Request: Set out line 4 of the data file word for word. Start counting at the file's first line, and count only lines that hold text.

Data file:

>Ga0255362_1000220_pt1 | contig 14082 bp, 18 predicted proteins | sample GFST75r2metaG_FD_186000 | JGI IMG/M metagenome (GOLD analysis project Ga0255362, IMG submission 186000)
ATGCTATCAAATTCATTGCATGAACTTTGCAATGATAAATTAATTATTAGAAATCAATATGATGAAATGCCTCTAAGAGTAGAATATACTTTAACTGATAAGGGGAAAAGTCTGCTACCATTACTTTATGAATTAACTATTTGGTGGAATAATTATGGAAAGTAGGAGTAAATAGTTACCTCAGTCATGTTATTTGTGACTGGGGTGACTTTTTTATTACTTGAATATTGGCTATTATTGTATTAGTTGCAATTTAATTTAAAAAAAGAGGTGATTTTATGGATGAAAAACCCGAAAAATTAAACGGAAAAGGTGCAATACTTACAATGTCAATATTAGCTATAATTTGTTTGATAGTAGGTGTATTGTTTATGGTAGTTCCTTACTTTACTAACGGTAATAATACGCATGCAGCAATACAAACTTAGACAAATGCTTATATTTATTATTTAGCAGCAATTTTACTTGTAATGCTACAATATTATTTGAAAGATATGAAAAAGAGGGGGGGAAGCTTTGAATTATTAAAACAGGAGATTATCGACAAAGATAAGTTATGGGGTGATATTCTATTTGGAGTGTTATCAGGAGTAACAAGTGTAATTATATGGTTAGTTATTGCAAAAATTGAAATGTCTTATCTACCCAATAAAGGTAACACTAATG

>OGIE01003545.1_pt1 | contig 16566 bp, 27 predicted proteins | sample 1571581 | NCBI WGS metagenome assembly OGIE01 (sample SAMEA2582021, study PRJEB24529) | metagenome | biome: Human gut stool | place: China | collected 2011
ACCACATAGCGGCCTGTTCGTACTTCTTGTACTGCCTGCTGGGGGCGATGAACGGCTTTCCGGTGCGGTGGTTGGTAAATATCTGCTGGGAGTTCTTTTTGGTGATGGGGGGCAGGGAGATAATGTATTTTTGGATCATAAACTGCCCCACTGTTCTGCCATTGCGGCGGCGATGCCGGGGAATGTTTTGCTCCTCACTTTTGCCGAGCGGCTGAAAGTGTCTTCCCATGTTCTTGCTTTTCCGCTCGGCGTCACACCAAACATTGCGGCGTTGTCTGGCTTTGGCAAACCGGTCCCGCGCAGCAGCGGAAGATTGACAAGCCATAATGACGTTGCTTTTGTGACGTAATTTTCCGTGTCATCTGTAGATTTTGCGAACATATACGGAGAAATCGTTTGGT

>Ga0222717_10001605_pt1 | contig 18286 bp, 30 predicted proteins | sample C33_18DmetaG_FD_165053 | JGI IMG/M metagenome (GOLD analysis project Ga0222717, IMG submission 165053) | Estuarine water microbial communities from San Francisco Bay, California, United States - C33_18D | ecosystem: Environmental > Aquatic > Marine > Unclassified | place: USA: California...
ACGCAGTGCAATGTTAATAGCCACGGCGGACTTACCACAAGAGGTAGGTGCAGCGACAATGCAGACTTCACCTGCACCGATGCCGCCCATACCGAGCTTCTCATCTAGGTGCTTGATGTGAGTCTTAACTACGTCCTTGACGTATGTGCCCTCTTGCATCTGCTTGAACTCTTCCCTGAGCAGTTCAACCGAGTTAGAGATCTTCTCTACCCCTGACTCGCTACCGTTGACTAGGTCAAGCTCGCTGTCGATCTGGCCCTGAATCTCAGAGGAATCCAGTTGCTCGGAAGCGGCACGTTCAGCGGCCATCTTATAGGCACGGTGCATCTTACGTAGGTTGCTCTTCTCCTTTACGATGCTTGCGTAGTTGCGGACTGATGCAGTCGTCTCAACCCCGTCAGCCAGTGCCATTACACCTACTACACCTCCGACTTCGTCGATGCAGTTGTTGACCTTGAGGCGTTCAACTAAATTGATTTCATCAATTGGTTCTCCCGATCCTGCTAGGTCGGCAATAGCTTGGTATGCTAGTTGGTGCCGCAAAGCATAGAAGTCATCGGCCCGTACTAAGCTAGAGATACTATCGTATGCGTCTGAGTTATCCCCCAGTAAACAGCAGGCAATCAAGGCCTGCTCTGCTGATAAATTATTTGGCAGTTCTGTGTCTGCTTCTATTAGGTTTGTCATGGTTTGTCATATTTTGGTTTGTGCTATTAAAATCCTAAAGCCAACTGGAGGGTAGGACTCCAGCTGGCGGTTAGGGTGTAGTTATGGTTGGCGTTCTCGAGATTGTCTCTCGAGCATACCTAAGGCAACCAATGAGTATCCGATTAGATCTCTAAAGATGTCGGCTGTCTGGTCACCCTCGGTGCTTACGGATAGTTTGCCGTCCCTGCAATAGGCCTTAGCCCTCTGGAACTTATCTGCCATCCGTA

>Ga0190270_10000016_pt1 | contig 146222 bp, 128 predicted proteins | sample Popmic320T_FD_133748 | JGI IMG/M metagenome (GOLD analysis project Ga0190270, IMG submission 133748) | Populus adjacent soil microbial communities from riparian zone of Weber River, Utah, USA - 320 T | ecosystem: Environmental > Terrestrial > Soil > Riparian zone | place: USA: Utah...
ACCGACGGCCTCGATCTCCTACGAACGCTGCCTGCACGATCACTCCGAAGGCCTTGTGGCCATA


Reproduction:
ACCACATAGCGGCCTGTTCGTACTTCTTGTACTGCCTGCTGGGGGCGATGAACGGCTTTCCGGTGCGGTGGTTGGTAAATATCTGCTGGGAGTTCTTTTTGGTGATGGGGGGCAGGGAGATAATGTATTTTTGGATCATAAACTGCCCCACTGTTCTGCCATTGCGGCGGCGATGCCGGGGAATGTTTTGCTCCTCACTTTTGCCGAGCGGCTGAAAGTGTCTTCCCATGTTCTTGCTTTTCCGCTCGGCGTCACACCAAACATTGCGGCGTTGTCTGGCTTTGGCAAACCGGTCCCGCGCAGCAGCGGAAGATTGACAAGCCATAATGACGTTGCTTTTGTGACGTAATTTTCCGTGTCATCTGTAGATTTTGCGAACATATACGGAGAAATCGTTTGGT